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Pulmonary edema is an accumulation of fluid in the lungs. It happens to both pets and people and can have a variety of causes including heart failure, cancer, or a traumatic event such as electrocution or a head injury. Symptoms can include coughing, difficulty breathing, blue lips, and collapse. In most cases, medication can resolve pulmonary edema, but the long-term outcome really depends on the underlying cause.
Most lung tissue is made up of tiny clusters of air balloons called alveoli. Each air balloon is lined by a thin layer of cells in contact with very small blood vessels. When you breathe, air fills the alveoli. Once filled with air, the cells lining the alveoli and the small vessels next to them then take in oxygen from inhaled air and release carbon dioxide into the exhaled air.
When alveoli become filled with fluid instead of air, the space that is normally available for oxygen uptake and carbon dioxide elimination becomes limited. We call this condition pulmonary edema. Edema is a very general term that refers to fluid accumulation anywhere in the body; pulmonary edema refers specifically to fluid accumulation within the lungs.
Generally, the fluid that accumulates in the alveoli comes from surrounding blood vessels and tissues that have been affected by one of many disease processes so that they leak into the lungs.
Pulmonary edema can have many causes. Some types of trauma (such as strangulation, electrocution, or severe head injury) can result in pulmonary edema. The condition can also be associated with diseases such as heart failure and cancer.
Depending on how much fluid has accumulated in the lungs, the clinical signs of pulmonary edema can be very mild or severe and may include:
Because many medical conditions can cause pulmonary edema, some clinical signs may be associated with the underlying cause of the edema. For example, other injuries may be associated with a traumatic event that caused pulmonary edema.
Obtaining a medical history and performing a physical examination are the first steps in diagnosing pulmonary edema. When your veterinarian examines your pet, he will listen to your pet’s chest with a stethoscope to determine whether the air moving into and out of the lungs and airways sound normal. Your veterinarian will also use the stethoscope to check your pet’s heart for murmurs (abnormal noises between heartbeats) or changes in rhythm and heart rate.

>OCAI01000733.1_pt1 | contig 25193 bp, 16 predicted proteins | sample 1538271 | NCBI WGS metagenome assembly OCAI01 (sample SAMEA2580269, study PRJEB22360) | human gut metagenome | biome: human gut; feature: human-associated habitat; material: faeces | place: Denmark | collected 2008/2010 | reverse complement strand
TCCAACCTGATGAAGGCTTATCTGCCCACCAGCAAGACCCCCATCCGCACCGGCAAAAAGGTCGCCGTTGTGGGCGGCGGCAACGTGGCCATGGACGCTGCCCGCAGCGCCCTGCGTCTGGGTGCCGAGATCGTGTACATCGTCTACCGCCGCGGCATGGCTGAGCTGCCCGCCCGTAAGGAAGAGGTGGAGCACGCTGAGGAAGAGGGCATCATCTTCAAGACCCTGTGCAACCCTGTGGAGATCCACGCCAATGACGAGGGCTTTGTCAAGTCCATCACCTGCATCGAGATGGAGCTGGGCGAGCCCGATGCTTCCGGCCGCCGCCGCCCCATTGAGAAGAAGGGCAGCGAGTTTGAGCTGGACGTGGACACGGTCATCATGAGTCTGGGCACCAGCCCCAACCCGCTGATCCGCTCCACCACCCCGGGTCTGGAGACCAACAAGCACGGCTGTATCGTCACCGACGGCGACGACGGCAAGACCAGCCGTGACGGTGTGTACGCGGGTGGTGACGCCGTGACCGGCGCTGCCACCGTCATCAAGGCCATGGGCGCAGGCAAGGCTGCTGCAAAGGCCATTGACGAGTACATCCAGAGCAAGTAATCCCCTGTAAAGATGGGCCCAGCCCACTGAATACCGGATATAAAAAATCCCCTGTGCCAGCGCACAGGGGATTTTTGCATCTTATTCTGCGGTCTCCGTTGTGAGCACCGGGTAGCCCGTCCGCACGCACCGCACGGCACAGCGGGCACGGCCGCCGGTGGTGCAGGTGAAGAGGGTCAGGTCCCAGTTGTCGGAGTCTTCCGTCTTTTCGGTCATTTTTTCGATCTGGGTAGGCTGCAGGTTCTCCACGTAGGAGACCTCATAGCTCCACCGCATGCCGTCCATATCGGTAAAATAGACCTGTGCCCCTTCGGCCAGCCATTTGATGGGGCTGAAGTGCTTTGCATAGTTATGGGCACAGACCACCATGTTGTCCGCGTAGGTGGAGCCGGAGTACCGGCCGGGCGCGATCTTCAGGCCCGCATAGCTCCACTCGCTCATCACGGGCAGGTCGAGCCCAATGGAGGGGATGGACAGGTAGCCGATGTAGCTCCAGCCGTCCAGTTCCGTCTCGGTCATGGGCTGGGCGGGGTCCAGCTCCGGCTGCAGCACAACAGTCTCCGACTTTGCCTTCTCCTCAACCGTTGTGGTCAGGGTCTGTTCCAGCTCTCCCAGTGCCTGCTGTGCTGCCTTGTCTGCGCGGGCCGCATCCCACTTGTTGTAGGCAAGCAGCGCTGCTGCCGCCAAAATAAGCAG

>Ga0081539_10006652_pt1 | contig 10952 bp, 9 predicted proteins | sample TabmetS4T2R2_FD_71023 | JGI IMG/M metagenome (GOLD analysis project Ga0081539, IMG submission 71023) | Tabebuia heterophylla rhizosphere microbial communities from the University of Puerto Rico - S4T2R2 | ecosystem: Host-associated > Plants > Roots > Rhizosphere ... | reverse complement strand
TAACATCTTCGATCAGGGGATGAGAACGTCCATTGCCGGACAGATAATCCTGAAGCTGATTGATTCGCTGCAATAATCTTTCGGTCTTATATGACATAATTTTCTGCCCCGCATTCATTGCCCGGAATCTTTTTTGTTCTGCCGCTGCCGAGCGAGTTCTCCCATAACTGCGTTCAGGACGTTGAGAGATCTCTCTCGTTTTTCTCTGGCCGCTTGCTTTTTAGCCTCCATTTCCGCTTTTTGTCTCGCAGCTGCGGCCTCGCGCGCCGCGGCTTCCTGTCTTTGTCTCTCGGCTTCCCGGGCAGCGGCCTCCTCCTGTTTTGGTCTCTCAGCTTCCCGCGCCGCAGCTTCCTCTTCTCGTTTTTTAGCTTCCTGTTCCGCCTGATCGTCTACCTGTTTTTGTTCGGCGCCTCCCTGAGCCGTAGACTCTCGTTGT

Many veterinarians use chest radiographs (X-rays) to confirm a diagnosis of pulmonary edema. Once pulmonary edema is diagnosed, your veterinarian may recommend additional testing to determine the nature of the fluid and look into possible underlying causes for the edema.
Treatment for pulmonary edema can involve several goals:
Stabilize the patient. If the patient is having significant trouble breathing or is otherwise unstable, oxygen therapy and other treatments may be necessary to stabilize the pet. Because pulmonary edema can set the stage for the development of pneumonia, antibiotics are sometimes given along with other treatments.
Treat the edema. In most cases, medications can be administered to resolve the edema. If the fluid accumulation is severe, hospitalization may be recommended so that the patient can be supported and monitored as treatment is progressing. Your veterinarian may recommend repeating chest X-rays periodically to monitor how well the edema is resolving.
Address underlying illnesses. The underlying cause for the pulmonary edema (for example, heart failure) may need to be managed with additional medications, monitoring, and follow-up diagnostic testing.
The outcome for a pet with pulmonary edema will depend heavily on the cause of the edema. For example, if a pet has heart failure, the edema may return unless the heart failure is treated effectively. In this case, heart failure is a chronic illness, so there is always a chance that the pulmonary edema can return. In contrast, if pulmonary edema results from a traumatic event (such as a head injury or strangulation), it can be treated definitively as long as the patient recovers from the inciting trauma.
This article has been reviewed by a Veterinarian.
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